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Laser diodes emitting below 633 nm – targeting quantum photonics

FBH research: 13.05.2024

Fig. 1. Diode lasers manufactured for quantum information processing.

Fig. 2. Pulsed power current characteristic of a 60 x 1000 µm² broad area laser emitting at 625 nm.

The emerging field of quantum information processing has attracted the attention of both research and industry. Central to advances in this rapidly expanding area are laser sources. The wavelengths required for such quantum applications range from the infrared spectral region into the ultraviolet spectrum – many of which are provided by solid-state or fiber lasers and their higher harmonics. However, these laser sources do not cover the whole wavelength range needed, are rather complex, and cannot be significantly miniaturized. Semiconductor diode laser sources are thus particularly interesting due to their small form factor. Moreover, they can be mass-produced and their wavelength can be engineered. This makes diode lasers the most promising route for shrinking quantum information processing devices and making equipment like quantum computers accessible to the public.

A special focus is on red-emitting laser sources with wavelengths below 633 nm that are currently not commercially available. Examples of applications are qubits either based on trapped ions, molecules, or color centers in diamonds. Some wavelength examples used in qubits are 628 nm and 626 nm, targeting calcium fluoride (CaF2) and beryllium (9Be+) respectively. Tin ions in diamond for example require laser radiation at 619 nm. The target power levels of these application cases are either in the tens of milliwatts range or in the case of 626 nm radiation in the one-watt range.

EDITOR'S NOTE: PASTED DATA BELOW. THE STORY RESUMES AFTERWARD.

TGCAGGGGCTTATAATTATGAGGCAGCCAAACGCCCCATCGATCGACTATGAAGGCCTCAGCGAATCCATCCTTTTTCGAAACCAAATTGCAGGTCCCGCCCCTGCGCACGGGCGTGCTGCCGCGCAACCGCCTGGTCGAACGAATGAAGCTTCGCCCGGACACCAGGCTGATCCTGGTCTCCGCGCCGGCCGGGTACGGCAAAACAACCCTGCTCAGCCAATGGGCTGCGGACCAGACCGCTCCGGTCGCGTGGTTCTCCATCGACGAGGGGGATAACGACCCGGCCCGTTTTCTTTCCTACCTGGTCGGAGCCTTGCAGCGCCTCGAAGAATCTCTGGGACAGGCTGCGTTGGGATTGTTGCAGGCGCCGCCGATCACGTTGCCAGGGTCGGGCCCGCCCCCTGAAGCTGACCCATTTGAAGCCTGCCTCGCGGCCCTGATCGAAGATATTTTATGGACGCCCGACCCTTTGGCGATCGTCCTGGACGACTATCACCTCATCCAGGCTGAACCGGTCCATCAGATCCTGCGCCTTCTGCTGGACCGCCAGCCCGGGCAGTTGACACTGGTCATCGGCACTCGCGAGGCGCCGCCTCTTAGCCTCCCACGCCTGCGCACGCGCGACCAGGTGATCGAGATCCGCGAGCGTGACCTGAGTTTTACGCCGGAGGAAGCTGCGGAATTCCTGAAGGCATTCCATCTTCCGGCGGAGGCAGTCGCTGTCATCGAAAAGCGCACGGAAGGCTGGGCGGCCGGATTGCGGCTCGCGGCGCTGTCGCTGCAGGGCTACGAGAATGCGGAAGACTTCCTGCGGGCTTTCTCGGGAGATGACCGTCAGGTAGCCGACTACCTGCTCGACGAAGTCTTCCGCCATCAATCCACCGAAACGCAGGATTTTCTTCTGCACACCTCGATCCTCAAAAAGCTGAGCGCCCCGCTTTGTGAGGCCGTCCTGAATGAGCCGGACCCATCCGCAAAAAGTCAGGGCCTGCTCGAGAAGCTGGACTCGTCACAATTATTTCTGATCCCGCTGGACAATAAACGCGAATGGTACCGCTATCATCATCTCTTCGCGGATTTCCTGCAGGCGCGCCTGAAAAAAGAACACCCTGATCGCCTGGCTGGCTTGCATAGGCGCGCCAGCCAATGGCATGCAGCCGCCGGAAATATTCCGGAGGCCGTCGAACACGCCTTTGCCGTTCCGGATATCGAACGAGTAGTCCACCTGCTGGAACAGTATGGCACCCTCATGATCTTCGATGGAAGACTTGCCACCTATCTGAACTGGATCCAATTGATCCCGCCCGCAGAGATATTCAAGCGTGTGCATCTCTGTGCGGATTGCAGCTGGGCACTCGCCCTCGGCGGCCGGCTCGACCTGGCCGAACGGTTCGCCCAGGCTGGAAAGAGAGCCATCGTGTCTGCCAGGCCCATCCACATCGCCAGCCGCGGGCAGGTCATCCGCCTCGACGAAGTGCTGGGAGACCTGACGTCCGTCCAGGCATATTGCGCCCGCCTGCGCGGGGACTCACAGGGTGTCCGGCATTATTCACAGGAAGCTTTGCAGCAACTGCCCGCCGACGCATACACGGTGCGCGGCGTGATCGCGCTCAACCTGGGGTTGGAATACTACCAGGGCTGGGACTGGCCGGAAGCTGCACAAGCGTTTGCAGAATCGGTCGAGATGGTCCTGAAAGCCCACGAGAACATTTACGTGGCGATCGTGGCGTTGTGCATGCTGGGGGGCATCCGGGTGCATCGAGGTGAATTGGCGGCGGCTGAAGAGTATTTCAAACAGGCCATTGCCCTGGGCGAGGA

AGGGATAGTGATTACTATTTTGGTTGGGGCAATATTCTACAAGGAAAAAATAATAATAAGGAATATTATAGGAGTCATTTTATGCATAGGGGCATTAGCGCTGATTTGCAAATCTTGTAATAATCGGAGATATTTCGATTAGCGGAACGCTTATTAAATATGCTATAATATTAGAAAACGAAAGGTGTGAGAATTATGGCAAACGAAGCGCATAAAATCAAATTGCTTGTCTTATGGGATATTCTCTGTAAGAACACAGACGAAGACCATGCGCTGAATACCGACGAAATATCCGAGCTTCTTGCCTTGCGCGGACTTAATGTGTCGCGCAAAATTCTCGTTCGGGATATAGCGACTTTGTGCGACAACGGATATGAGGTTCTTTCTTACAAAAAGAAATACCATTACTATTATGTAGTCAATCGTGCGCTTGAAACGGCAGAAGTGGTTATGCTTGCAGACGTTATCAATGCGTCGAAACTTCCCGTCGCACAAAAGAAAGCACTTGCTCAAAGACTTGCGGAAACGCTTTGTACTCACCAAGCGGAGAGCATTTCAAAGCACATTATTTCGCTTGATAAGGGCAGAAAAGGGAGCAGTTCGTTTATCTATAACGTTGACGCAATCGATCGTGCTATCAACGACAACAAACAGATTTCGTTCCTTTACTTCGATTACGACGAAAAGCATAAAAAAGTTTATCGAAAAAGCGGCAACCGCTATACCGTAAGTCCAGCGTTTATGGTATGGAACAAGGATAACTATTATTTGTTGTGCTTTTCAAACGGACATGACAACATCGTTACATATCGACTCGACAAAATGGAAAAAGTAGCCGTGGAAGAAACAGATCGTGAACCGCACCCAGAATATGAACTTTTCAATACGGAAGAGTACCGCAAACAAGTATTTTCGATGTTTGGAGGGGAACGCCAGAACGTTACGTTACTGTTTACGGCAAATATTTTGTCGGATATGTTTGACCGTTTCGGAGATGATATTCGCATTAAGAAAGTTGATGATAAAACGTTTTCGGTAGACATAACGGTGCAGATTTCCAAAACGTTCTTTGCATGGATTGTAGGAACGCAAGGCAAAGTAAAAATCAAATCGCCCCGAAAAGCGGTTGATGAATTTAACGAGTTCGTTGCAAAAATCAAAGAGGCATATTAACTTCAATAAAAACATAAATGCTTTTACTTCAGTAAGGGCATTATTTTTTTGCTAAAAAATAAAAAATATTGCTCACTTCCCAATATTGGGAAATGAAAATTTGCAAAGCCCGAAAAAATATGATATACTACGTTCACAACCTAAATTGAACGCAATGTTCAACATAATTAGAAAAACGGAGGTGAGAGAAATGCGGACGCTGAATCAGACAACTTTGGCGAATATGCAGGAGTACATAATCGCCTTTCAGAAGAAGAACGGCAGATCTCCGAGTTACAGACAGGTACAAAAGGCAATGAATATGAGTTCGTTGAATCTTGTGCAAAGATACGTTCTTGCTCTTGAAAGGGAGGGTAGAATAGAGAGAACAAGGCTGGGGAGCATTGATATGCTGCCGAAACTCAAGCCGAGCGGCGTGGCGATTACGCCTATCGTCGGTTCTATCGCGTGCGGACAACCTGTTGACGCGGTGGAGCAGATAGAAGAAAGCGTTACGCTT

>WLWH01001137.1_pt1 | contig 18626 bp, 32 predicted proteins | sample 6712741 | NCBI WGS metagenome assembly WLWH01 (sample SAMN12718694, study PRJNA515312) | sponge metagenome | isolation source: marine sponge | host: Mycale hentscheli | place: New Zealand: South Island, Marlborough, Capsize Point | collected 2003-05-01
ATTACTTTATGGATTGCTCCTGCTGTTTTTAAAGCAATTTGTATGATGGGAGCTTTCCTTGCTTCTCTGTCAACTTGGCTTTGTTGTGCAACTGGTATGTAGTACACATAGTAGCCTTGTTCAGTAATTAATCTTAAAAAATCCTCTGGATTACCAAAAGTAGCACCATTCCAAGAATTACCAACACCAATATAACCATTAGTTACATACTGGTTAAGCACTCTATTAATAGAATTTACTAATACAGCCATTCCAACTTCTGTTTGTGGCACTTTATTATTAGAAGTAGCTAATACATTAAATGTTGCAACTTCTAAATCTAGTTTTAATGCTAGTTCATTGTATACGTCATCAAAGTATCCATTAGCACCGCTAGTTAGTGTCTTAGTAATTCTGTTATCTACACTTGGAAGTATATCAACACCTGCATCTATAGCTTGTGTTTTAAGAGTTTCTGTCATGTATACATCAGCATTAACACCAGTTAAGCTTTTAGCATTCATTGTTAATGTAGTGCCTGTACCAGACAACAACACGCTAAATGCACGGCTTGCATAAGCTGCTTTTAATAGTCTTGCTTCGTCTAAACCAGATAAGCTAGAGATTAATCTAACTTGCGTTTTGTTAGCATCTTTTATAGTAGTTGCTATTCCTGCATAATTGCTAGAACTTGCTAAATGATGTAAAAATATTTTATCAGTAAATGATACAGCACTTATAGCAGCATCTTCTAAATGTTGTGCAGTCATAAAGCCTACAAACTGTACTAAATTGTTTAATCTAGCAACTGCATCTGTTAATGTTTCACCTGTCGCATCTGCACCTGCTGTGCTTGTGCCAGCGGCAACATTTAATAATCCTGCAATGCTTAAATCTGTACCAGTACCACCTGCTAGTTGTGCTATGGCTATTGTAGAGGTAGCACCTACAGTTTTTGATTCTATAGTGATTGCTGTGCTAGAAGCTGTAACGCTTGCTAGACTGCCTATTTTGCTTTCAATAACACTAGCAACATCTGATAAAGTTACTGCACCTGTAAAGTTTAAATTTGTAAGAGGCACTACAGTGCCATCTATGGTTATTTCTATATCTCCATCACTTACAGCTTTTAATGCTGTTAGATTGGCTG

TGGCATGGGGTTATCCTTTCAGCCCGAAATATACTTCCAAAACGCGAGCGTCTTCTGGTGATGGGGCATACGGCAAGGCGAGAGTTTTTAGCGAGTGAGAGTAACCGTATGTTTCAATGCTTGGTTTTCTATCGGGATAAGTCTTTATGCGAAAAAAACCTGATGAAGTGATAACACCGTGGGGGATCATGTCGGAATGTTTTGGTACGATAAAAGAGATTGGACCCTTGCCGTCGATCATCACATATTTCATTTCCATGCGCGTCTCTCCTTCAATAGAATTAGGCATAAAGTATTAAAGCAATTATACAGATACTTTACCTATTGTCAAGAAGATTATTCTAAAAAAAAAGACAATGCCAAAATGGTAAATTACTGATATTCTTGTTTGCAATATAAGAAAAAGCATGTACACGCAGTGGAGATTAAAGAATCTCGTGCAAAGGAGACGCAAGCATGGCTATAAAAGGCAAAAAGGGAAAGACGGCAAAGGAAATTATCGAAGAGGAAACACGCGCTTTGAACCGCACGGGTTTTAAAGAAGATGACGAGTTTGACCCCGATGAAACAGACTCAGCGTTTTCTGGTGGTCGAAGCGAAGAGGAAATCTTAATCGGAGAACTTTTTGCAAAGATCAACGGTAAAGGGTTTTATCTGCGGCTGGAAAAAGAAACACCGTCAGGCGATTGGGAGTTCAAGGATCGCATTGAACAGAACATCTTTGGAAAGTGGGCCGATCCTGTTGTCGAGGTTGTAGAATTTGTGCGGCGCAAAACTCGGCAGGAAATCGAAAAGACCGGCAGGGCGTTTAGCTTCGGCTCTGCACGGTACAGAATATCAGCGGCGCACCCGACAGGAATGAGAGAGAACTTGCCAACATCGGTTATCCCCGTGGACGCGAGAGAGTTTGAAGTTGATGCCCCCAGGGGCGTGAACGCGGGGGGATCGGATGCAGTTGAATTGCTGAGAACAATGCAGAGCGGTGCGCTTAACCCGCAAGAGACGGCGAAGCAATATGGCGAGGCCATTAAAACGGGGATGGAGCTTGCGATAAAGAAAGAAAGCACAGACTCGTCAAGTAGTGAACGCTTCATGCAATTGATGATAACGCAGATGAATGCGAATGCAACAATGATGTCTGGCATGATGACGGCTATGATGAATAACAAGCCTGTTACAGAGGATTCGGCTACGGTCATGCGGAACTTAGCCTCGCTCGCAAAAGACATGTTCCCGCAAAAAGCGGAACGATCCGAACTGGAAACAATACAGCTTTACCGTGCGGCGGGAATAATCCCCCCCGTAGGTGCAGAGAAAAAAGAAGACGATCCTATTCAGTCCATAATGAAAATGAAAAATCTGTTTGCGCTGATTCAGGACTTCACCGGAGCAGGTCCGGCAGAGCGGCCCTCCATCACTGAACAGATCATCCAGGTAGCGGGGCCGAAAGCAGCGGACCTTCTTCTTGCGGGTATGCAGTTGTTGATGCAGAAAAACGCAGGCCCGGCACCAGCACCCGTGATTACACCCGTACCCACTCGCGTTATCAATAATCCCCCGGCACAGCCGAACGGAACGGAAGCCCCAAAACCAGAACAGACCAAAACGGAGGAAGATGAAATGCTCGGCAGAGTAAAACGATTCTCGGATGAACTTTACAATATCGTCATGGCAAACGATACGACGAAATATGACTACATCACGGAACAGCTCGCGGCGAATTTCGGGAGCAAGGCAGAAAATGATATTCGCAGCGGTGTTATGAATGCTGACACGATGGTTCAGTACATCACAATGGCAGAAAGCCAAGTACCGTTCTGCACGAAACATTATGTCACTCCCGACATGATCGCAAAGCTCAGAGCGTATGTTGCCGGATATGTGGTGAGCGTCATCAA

Our approach at FBH is to extend the emission range of GaAs-based lasers from 633 nm down to the above-mentioned wavelengths of interest. First, we focused on developing epitaxial laser structures with a gain maximum at 626 nm. This allows us to fabricate seed lasers and amplifiers for master-oscillator power-amplifier setups and spectrally stabilized lasers. For this, we performed detailed theoretical investigations to find the best-fitting layer structure [1]. This structure was then grown by metal-organic chemical vapor phase epitaxy on three-inch-wide wafers. The final broad area lasers emitted under pulsed excitation having a total maximum power of close to 1.4 W at 625 nm, reaching peak efficiencies of approximately 30 %.

Based on these results, we fabricated ridge waveguide lasers. The spatial emission properties of these devices are excellent as they emit nearly diffraction-limited laser radiation up to an output power of 100 mW. Aging tests show a high reliability. The resulting lasers can be further tuned to even shorter wavelengths by cooling. For temperatures below the dew point, we utilize the industry-standard TO-3 housings with a waterless atmosphere and an internal Peltier element to achieve chip temperatures as low as -30° C. With this capability, laser radiation as short as 619 nm can be generated at ambient room temperature. This breakthrough lays the foundation for miniaturized lasers and portable quantum information processing systems.


[1] F. Mauerhoff, H. Wenzel, A. Maaßdorf, D. Martin, K. Paschke, G. Tränkle, "Optimization of high power AlGaInP laser diodes at 626 nm". Opt Quant Electron 56, 419, https://doi.org/10.1007/s11082-023-06028-5 (2024).

[2] F. Mauerhoff, O. Senel, H. Wenzel, A. Maaßdorf, J. Boschker, J. Glaab, K. Paschke, G. Tränkle, "High power AlGaInP laser diodes at 626 nm", Proc. SPIE PC12905, Novel In-Plane Semiconductor Lasers XXIII, PC1290503, https://doi.org/10.1117/12.3002216 (2024).